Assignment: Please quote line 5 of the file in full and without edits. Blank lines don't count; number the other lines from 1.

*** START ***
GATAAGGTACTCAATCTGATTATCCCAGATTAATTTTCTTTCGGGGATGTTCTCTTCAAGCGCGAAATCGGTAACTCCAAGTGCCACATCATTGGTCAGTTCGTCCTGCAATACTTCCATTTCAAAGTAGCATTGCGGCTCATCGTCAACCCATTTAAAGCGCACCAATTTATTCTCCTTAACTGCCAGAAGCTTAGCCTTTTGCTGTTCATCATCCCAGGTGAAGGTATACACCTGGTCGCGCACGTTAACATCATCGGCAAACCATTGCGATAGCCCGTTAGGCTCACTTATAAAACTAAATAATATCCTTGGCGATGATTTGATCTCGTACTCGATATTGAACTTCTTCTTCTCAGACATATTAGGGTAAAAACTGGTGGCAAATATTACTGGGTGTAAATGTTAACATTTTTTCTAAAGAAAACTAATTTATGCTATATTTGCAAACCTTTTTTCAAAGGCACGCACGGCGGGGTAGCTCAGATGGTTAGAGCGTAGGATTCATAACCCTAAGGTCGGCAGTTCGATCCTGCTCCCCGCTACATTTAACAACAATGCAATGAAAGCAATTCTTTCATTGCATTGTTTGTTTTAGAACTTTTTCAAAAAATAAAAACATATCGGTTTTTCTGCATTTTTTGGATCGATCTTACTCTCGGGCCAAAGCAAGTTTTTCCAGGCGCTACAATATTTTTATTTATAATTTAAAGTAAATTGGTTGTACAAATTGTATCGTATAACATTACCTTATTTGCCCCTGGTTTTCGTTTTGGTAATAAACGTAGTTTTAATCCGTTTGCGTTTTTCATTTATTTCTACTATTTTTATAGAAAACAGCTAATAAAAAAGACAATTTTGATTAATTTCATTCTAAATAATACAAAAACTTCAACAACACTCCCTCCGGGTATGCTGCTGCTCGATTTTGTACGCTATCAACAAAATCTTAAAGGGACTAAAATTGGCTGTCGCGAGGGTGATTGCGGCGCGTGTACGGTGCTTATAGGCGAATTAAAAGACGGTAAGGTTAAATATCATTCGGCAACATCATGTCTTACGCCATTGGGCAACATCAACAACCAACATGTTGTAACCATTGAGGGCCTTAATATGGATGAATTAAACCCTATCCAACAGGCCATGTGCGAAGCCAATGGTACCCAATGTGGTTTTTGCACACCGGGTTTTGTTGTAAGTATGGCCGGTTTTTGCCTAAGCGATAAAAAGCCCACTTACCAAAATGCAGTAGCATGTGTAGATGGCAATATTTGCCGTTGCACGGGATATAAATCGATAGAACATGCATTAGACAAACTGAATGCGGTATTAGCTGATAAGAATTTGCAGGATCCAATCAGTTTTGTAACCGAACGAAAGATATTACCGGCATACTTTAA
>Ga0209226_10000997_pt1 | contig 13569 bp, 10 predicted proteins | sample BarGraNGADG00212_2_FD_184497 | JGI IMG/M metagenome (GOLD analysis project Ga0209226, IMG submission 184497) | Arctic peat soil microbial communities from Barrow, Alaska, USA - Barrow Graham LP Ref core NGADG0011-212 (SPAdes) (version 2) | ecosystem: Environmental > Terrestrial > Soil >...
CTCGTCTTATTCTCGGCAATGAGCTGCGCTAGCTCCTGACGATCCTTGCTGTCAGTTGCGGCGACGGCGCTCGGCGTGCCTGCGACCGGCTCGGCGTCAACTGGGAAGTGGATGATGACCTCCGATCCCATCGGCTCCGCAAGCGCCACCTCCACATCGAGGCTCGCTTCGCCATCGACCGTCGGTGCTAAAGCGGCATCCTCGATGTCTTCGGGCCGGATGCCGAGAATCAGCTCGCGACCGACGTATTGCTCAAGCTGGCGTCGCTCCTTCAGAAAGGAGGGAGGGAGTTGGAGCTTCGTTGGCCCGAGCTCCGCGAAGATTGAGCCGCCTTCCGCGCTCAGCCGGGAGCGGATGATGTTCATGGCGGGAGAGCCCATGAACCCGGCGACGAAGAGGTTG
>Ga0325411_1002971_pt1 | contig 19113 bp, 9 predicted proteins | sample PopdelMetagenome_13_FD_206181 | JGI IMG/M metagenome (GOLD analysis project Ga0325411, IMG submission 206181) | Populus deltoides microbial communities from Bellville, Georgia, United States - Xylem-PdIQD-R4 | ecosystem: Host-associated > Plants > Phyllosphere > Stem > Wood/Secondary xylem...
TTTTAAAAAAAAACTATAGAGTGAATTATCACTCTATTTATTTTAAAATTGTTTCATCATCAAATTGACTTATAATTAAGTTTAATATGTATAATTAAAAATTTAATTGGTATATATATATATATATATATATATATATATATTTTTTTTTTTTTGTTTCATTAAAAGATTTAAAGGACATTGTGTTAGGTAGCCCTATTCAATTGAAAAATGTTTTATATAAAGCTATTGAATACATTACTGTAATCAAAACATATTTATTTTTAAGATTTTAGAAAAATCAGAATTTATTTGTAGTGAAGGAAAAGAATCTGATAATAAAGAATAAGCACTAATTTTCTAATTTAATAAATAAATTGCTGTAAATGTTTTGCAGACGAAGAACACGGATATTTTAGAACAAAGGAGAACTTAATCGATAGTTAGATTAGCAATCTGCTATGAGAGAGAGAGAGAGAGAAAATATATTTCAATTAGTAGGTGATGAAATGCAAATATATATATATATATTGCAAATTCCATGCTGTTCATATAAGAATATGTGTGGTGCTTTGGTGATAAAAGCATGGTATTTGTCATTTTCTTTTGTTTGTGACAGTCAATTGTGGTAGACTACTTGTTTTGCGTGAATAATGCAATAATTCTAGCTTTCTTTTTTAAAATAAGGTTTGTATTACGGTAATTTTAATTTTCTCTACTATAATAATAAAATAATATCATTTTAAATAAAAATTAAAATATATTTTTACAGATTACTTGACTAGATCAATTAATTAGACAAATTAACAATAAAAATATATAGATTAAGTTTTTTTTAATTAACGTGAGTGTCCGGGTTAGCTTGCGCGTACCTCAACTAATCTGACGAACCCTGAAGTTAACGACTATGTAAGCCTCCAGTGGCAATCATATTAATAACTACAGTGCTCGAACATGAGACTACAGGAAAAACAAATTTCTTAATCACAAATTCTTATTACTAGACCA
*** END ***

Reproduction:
TTTTAAAAAAAAACTATAGAGTGAATTATCACTCTATTTATTTTAAAATTGTTTCATCATCAAATTGACTTATAATTAAGTTTAATATGTATAATTAAAAATTTAATTGGTATATATATATATATATATATATATATATATATTTTTTTTTTTTTGTTTCATTAAAAGATTTAAAGGACATTGTGTTAGGTAGCCCTATTCAATTGAAAAATGTTTTATATAAAGCTATTGAATACATTACTGTAATCAAAACATATTTATTTTTAAGATTTTAGAAAAATCAGAATTTATTTGTAGTGAAGGAAAAGAATCTGATAATAAAGAATAAGCACTAATTTTCTAATTTAATAAATAAATTGCTGTAAATGTTTTGCAGACGAAGAACACGGATATTTTAGAACAAAGGAGAACTTAATCGATAGTTAGATTAGCAATCTGCTATGAGAGAGAGAGAGAGAGAAAATATATTTCAATTAGTAGGTGATGAAATGCAAATATATATATATATATTGCAAATTCCATGCTGTTCATATAAGAATATGTGTGGTGCTTTGGTGATAAAAGCATGGTATTTGTCATTTTCTTTTGTTTGTGACAGTCAATTGTGGTAGACTACTTGTTTTGCGTGAATAATGCAATAATTCTAGCTTTCTTTTTTAAAATAAGGTTTGTATTACGGTAATTTTAATTTTCTCTACTATAATAATAAAATAATATCATTTTAAATAAAAATTAAAATATATTTTTACAGATTACTTGACTAGATCAATTAATTAGACAAATTAACAATAAAAATATATAGATTAAGTTTTTTTTAATTAACGTGAGTGTCCGGGTTAGCTTGCGCGTACCTCAACTAATCTGACGAACCCTGAAGTTAACGACTATGTAAGCCTCCAGTGGCAATCATATTAATAACTACAGTGCTCGAACATGAGACTACAGGAAAAACAAATTTCTTAATCACAAATTCTTATTACTAGACCA